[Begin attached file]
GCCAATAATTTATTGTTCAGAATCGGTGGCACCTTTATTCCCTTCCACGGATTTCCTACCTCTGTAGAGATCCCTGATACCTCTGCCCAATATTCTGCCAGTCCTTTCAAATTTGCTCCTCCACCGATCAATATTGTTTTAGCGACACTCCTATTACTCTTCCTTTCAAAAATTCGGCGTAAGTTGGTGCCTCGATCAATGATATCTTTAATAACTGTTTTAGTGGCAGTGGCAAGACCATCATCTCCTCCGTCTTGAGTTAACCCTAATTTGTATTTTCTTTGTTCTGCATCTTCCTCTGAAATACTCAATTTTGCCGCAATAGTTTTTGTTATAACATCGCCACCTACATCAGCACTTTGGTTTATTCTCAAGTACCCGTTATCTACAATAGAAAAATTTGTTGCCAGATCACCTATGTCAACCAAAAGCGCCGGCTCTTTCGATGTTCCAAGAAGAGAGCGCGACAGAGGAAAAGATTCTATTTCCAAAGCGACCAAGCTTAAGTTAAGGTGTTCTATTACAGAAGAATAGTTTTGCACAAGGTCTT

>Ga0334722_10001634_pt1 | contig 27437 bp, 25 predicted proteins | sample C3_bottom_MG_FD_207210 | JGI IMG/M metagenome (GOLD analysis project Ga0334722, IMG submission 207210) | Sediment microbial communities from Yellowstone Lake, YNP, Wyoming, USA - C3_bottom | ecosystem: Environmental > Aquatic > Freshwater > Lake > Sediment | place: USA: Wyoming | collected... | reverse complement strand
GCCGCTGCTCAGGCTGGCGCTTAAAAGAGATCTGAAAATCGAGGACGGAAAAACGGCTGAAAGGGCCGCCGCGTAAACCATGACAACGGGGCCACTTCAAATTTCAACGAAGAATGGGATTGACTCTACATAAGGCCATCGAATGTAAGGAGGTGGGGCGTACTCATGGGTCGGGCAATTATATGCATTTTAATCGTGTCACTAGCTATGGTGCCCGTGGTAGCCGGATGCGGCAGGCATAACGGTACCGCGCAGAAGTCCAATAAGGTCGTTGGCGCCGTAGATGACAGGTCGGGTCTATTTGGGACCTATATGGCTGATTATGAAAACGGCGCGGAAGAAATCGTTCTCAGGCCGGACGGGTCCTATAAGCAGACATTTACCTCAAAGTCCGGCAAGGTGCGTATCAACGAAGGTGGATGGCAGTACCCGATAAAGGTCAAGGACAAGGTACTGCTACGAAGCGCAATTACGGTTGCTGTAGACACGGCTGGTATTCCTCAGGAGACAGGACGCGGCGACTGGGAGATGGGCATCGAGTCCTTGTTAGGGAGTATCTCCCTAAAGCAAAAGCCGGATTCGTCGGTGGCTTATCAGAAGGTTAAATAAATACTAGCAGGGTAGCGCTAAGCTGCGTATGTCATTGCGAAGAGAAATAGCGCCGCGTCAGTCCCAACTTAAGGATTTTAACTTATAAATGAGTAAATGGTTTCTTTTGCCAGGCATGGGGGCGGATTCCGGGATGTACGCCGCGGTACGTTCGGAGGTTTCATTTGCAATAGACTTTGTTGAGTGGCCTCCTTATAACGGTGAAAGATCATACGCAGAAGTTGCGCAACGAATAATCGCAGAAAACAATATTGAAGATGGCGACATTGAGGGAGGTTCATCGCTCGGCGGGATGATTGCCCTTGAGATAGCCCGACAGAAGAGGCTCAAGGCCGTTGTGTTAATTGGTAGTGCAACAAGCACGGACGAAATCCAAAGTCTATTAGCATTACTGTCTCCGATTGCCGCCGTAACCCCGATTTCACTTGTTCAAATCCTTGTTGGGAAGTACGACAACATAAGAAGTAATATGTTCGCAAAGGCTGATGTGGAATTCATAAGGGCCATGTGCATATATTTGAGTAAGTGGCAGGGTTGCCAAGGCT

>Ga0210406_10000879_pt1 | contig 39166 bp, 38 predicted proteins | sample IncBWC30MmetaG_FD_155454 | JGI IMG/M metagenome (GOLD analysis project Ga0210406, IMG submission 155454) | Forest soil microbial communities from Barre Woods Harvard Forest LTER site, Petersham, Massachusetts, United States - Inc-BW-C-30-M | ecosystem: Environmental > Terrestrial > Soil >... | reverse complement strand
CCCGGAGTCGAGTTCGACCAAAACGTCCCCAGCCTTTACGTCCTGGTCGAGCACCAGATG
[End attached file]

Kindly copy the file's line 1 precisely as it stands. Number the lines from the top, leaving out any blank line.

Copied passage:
GCCAATAATTTATTGTTCAGAATCGGTGGCACCTTTATTCCCTTCCACGGATTTCCTACCTCTGTAGAGATCCCTGATACCTCTGCCCAATATTCTGCCAGTCCTTTCAAATTTGCTCCTCCACCGATCAATATTGTTTTAGCGACACTCCTATTACTCTTCCTTTCAAAAATTCGGCGTAAGTTGGTGCCTCGATCAATGATATCTTTAATAACTGTTTTAGTGGCAGTGGCAAGACCATCATCTCCTCCGTCTTGAGTTAACCCTAATTTGTATTTTCTTTGTTCTGCATCTTCCTCTGAAATACTCAATTTTGCCGCAATAGTTTTTGTTATAACATCGCCACCTACATCAGCACTTTGGTTTATTCTCAAGTACCCGTTATCTACAATAGAAAAATTTGTTGCCAGATCACCTATGTCAACCAAAAGCGCCGGCTCTTTCGATGTTCCAAGAAGAGAGCGCGACAGAGGAAAAGATTCTATTTCCAAAGCGACCAAGCTTAAGTTAAGGTGTTCTATTACAGAAGAATAGTTTTGCACAAGGTCTT